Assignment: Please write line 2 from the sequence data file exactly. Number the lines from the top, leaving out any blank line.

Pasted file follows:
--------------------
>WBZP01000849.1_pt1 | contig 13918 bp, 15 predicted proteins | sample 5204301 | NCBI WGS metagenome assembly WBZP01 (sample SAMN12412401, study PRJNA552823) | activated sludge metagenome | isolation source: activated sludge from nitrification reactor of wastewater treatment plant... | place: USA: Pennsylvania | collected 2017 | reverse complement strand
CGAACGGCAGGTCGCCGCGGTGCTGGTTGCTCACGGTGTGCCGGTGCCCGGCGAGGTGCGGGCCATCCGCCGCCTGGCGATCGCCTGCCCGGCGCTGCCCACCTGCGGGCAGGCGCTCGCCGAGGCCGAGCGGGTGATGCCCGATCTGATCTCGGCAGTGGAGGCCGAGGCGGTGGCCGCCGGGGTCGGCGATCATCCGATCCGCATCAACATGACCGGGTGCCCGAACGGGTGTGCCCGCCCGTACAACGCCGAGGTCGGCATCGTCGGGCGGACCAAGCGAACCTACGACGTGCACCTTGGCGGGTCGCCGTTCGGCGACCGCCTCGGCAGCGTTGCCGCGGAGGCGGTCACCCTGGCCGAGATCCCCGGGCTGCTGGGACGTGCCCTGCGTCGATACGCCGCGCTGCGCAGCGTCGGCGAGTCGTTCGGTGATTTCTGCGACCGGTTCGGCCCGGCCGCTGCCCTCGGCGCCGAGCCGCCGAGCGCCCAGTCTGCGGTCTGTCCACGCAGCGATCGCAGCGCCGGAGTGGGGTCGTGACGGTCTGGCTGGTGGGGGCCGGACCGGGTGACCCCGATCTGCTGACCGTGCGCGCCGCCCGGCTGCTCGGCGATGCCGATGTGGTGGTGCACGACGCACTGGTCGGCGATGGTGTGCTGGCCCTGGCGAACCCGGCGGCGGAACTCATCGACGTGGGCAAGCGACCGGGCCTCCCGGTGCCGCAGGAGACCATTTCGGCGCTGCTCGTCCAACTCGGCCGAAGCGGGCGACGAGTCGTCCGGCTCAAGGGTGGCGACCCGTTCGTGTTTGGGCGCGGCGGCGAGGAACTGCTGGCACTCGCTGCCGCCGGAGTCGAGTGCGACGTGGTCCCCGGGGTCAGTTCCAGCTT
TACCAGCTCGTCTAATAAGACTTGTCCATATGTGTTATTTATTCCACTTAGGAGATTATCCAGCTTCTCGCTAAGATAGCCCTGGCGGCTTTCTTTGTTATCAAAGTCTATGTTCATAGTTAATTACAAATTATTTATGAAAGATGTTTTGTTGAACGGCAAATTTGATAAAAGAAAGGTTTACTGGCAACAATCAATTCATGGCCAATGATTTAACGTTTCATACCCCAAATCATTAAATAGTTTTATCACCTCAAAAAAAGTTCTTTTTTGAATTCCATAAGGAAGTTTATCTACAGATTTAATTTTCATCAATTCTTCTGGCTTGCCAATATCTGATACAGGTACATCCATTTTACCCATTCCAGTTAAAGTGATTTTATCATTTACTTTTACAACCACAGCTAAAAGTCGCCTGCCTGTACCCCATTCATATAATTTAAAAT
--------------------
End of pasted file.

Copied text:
CGAACGGCAGGTCGCCGCGGTGCTGGTTGCTCACGGTGTGCCGGTGCCCGGCGAGGTGCGGGCCATCCGCCGCCTGGCGATCGCCTGCCCGGCGCTGCCCACCTGCGGGCAGGCGCTCGCCGAGGCCGAGCGGGTGATGCCCGATCTGATCTCGGCAGTGGAGGCCGAGGCGGTGGCCGCCGGGGTCGGCGATCATCCGATCCGCATCAACATGACCGGGTGCCCGAACGGGTGTGCCCGCCCGTACAACGCCGAGGTCGGCATCGTCGGGCGGACCAAGCGAACCTACGACGTGCACCTTGGCGGGTCGCCGTTCGGCGACCGCCTCGGCAGCGTTGCCGCGGAGGCGGTCACCCTGGCCGAGATCCCCGGGCTGCTGGGACGTGCCCTGCGTCGATACGCCGCGCTGCGCAGCGTCGGCGAGTCGTTCGGTGATTTCTGCGACCGGTTCGGCCCGGCCGCTGCCCTCGGCGCCGAGCCGCCGAGCGCCCAGTCTGCGGTCTGTCCACGCAGCGATCGCAGCGCCGGAGTGGGGTCGTGACGGTCTGGCTGGTGGGGGCCGGACCGGGTGACCCCGATCTGCTGACCGTGCGCGCCGCCCGGCTGCTCGGCGATGCCGATGTGGTGGTGCACGACGCACTGGTCGGCGATGGTGTGCTGGCCCTGGCGAACCCGGCGGCGGAACTCATCGACGTGGGCAAGCGACCGGGCCTCCCGGTGCCGCAGGAGACCATTTCGGCGCTGCTCGTCCAACTCGGCCGAAGCGGGCGACGAGTCGTCCGGCTCAAGGGTGGCGACCCGTTCGTGTTTGGGCGCGGCGGCGAGGAACTGCTGGCACTCGCTGCCGCCGGAGTCGAGTGCGACGTGGTCCCCGGGGTCAGTTCCAGCTT